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NCJ Number: 149683 Find in a Library
Title: Special Education in Juvenile Corrections
Author(s): P E Leone; R B Rutherford Jr; C M Nelson
Date Published: 1991
Page Count: 31
Sponsoring Agency: Council for Exceptional Children
Reston, VA 22091
Publication Number: ISBN 0-86586-203-6
Sale Source: Council for Exceptional Children
1920 Association Drive
Reston, VA 22091
United States of America
Type: Issue Overview
Language: English
Country: United States of America
Annotation: This study highlights the fact that a large percentage of incarcerated juveniles have special learning, social, and emotional needs; practical suggestions are offered for providing effective special education services in these settings.
Abstract: A review of handicapping conditions among juvenile offenders notes that the most common handicapping conditions of juveniles in correctional facilities are mental retardation, learning disabilities, and behavioral disorders. A discussion of the probable causes for the overrepresentation of handicapped juveniles in correctional facilities argues that poorly developed social skills and lack of ability to comprehend questions and warnings increase the likelihood that disabled offenders will be committed to correctional facilities. A review of educational services in juvenile corrections finds that educational services are generally provided at detention centers, juvenile correctional institutions, schools, camps, and ranches. A section on the administrative arrangements and service providers indicates that teachers who work with incarcerated youth may be employed by the public schools, departments of social services, juvenile justice and corrections, or private agencies. Promising practices that support effective special education programs in juvenile correctional facilities include functional assessments, curricula, and instruction; transition services; and collaborative linkages among courts, schools, correctional facilities, and aftercare programs. Emerging trends include more placements in private facilities, intermediate sentencing, and larger numbers of serious offenders in juvenile facilities. Special education teachers must address dropout prevention, functional curricula, and advocacy support for disabled students at risk for adjudication. 35 references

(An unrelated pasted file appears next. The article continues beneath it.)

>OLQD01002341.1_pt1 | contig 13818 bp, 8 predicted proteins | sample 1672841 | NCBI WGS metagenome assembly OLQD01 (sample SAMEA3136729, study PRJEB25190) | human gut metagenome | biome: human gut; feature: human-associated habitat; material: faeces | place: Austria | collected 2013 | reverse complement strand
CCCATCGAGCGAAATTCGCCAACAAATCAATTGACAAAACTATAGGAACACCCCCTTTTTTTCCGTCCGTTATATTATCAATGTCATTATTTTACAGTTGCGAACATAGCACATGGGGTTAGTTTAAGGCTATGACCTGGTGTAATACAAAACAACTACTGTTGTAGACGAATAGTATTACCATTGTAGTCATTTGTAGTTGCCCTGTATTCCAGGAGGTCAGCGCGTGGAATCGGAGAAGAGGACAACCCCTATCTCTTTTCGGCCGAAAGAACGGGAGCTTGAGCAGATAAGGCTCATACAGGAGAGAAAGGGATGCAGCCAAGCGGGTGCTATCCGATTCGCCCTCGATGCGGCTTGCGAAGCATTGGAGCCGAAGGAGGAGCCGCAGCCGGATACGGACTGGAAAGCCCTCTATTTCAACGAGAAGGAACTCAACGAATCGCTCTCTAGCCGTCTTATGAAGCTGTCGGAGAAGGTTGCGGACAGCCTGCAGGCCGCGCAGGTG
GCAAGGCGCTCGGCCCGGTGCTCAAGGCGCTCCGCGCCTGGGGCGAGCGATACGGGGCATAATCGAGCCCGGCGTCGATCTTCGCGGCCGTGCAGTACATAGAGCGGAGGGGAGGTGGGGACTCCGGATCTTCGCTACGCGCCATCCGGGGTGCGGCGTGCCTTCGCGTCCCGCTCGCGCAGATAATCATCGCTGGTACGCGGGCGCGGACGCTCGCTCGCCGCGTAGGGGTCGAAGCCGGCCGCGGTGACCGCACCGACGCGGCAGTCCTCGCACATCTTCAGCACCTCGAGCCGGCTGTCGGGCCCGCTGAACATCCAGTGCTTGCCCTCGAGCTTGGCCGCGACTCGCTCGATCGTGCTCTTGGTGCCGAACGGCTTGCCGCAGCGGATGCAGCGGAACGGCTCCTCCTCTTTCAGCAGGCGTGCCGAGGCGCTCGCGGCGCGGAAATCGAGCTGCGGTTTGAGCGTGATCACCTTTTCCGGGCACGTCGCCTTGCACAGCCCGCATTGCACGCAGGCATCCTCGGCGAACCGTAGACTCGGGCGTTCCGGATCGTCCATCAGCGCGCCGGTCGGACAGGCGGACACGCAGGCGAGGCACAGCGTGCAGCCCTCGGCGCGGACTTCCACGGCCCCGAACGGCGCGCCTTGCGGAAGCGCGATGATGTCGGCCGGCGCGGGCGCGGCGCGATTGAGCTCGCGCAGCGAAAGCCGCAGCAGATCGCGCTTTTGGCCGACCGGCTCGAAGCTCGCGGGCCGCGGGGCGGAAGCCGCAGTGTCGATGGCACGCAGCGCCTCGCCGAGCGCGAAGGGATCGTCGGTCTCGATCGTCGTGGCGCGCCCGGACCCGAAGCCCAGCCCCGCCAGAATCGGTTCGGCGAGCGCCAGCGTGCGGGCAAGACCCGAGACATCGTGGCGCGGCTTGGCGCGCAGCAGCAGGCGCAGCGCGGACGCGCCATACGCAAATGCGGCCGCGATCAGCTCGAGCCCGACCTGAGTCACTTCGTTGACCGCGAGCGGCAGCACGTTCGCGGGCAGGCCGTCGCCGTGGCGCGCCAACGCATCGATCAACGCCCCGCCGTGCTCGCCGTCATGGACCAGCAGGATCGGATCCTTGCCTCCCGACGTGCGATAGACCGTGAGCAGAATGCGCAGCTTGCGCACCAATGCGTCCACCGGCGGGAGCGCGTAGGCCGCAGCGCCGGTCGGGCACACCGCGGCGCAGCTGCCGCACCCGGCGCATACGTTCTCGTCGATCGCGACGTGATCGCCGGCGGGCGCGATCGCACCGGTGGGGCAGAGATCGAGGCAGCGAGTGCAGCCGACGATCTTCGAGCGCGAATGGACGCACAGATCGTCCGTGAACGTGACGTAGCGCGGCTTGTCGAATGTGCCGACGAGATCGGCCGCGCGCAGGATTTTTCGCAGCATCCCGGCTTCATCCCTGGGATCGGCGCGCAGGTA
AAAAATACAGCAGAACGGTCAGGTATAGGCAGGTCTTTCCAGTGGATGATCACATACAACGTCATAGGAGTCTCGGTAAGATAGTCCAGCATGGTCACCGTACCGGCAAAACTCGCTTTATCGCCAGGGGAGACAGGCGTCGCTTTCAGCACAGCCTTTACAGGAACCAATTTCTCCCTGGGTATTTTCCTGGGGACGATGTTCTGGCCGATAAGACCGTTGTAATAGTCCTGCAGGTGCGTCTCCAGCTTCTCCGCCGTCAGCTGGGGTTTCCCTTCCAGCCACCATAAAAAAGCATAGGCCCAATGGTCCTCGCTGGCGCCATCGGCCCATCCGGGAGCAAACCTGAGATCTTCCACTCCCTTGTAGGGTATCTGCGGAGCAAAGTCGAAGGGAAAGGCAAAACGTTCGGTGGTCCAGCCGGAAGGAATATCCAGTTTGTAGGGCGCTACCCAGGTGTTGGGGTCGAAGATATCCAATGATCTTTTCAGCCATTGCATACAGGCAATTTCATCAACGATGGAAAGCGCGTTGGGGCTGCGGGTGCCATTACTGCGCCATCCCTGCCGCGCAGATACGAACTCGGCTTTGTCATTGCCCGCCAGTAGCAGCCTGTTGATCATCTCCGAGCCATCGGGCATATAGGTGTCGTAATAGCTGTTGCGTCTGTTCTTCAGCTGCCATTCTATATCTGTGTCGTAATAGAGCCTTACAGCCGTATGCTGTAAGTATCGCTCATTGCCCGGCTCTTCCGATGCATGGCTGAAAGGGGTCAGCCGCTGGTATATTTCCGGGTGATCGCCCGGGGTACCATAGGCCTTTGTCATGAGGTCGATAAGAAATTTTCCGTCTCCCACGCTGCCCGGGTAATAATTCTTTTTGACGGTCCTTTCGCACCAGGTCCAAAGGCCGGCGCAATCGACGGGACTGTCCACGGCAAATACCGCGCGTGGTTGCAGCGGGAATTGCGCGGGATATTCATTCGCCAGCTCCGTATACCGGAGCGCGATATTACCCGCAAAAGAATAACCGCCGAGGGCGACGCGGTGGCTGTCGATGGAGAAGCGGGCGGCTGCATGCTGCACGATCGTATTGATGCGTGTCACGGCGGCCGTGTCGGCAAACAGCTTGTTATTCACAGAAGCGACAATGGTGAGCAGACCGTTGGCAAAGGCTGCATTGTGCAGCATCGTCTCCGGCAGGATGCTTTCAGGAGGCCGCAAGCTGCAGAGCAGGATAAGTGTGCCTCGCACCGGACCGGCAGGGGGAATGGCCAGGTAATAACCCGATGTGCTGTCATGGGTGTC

Main Term(s): Juvenile correctional education
Index Term(s): Delinquents with Disabilities; Minors with Disabilities; Special needs offenders
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